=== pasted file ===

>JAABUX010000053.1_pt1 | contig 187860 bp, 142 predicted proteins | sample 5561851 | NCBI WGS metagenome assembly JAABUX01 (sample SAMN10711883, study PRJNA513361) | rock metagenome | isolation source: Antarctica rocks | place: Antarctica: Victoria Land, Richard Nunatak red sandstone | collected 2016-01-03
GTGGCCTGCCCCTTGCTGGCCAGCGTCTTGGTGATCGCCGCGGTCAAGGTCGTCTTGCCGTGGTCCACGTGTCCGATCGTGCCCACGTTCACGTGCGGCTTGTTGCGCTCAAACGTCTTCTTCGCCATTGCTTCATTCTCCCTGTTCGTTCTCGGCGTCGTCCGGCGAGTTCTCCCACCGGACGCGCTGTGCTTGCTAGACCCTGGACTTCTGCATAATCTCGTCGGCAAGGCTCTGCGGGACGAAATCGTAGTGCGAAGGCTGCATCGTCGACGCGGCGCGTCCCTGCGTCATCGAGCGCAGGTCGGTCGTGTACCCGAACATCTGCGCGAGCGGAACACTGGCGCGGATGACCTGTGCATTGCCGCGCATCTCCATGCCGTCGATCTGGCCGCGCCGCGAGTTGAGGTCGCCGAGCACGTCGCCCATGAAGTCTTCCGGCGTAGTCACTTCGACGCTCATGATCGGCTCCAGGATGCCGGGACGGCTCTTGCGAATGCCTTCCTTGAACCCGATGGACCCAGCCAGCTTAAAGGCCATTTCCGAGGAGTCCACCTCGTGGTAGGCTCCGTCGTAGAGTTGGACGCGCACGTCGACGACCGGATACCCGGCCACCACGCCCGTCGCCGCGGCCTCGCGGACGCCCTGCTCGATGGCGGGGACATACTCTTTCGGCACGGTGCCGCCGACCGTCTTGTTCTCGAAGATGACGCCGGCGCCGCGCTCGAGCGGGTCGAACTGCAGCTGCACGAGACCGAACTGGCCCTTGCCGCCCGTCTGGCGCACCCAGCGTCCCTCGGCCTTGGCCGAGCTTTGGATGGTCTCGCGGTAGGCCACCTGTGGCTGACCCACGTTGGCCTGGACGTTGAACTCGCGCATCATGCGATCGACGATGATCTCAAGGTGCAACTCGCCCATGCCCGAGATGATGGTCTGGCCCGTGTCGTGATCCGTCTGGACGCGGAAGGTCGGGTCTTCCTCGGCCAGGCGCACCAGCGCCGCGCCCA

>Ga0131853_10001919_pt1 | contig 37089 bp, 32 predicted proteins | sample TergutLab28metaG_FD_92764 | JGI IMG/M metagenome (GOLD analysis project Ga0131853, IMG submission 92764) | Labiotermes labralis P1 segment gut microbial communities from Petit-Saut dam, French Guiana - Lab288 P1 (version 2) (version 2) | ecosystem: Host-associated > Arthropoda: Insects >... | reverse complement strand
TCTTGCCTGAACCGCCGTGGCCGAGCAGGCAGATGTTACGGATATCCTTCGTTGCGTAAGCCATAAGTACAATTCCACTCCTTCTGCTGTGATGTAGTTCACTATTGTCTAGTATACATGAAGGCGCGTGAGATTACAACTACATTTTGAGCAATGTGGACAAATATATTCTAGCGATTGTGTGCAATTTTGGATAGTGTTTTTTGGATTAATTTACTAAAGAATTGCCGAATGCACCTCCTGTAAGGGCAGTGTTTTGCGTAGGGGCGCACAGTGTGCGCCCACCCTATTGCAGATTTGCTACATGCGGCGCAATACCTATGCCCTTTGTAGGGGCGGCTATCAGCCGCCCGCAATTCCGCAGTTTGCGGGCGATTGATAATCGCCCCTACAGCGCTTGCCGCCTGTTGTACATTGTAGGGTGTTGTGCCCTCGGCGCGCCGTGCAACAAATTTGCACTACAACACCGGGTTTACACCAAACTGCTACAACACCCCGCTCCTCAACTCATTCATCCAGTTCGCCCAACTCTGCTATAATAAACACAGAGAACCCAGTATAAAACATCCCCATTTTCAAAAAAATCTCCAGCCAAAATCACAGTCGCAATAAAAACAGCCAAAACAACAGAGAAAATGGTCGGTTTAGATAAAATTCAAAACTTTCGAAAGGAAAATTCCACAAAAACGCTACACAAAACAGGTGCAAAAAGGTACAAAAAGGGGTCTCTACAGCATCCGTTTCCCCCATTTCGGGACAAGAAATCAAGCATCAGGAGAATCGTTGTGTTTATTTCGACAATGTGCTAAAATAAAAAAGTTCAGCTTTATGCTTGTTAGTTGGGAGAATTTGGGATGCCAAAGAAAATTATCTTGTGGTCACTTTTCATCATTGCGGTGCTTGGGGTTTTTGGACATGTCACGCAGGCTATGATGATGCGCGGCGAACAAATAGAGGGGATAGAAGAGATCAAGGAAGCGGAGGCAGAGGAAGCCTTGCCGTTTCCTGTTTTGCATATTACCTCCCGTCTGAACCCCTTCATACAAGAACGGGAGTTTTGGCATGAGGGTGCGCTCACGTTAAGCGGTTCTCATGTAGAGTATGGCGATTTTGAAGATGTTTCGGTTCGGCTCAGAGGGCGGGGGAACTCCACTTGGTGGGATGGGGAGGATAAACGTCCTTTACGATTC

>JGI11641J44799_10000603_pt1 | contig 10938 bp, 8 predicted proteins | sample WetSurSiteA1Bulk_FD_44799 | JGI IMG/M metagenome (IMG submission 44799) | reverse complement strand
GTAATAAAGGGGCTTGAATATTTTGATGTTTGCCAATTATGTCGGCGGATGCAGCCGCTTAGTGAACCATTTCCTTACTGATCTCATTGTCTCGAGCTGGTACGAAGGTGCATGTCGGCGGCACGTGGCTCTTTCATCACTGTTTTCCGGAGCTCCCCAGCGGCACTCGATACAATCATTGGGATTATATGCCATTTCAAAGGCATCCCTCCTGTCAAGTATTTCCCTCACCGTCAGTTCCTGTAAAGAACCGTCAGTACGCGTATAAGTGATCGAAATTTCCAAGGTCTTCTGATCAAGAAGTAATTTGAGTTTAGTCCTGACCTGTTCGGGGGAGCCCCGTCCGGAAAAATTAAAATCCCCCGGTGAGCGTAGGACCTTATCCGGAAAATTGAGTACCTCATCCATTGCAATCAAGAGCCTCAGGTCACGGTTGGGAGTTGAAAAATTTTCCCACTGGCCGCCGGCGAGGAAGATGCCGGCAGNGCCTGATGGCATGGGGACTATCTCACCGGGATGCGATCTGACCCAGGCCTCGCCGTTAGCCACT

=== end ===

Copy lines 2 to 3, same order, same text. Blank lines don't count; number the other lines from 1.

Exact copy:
GTGGCCTGCCCCTTGCTGGCCAGCGTCTTGGTGATCGCCGCGGTCAAGGTCGTCTTGCCGTGGTCCACGTGTCCGATCGTGCCCACGTTCACGTGCGGCTTGTTGCGCTCAAACGTCTTCTTCGCCATTGCTTCATTCTCCCTGTTCGTTCTCGGCGTCGTCCGGCGAGTTCTCCCACCGGACGCGCTGTGCTTGCTAGACCCTGGACTTCTGCATAATCTCGTCGGCAAGGCTCTGCGGGACGAAATCGTAGTGCGAAGGCTGCATCGTCGACGCGGCGCGTCCCTGCGTCATCGAGCGCAGGTCGGTCGTGTACCCGAACATCTGCGCGAGCGGAACACTGGCGCGGATGACCTGTGCATTGCCGCGCATCTCCATGCCGTCGATCTGGCCGCGCCGCGAGTTGAGGTCGCCGAGCACGTCGCCCATGAAGTCTTCCGGCGTAGTCACTTCGACGCTCATGATCGGCTCCAGGATGCCGGGACGGCTCTTGCGAATGCCTTCCTTGAACCCGATGGACCCAGCCAGCTTAAAGGCCATTTCCGAGGAGTCCACCTCGTGGTAGGCTCCGTCGTAGAGTTGGACGCGCACGTCGACGACCGGATACCCGGCCACCACGCCCGTCGCCGCGGCCTCGCGGACGCCCTGCTCGATGGCGGGGACATACTCTTTCGGCACGGTGCCGCCGACCGTCTTGTTCTCGAAGATGACGCCGGCGCCGCGCTCGAGCGGGTCGAACTGCAGCTGCACGAGACCGAACTGGCCCTTGCCGCCCGTCTGGCGCACCCAGCGTCCCTCGGCCTTGGCCGAGCTTTGGATGGTCTCGCGGTAGGCCACCTGTGGCTGACCCACGTTGGCCTGGACGTTGAACTCGCGCATCATGCGATCGACGATGATCTCAAGGTGCAACTCGCCCATGCCCGAGATGATGGTCTGGCCCGTGTCGTGATCCGTCTGGACGCGGAAGGTCGGGTCTTCCTCGGCCAGGCGCACCAGCGCCGCGCCCA

>Ga0131853_10001919_pt1 | contig 37089 bp, 32 predicted proteins | sample TergutLab28metaG_FD_92764 | JGI IMG/M metagenome (GOLD analysis project Ga0131853, IMG submission 92764) | Labiotermes labralis P1 segment gut microbial communities from Petit-Saut dam, French Guiana - Lab288 P1 (version 2) (version 2) | ecosystem: Host-associated > Arthropoda: Insects >... | reverse complement strand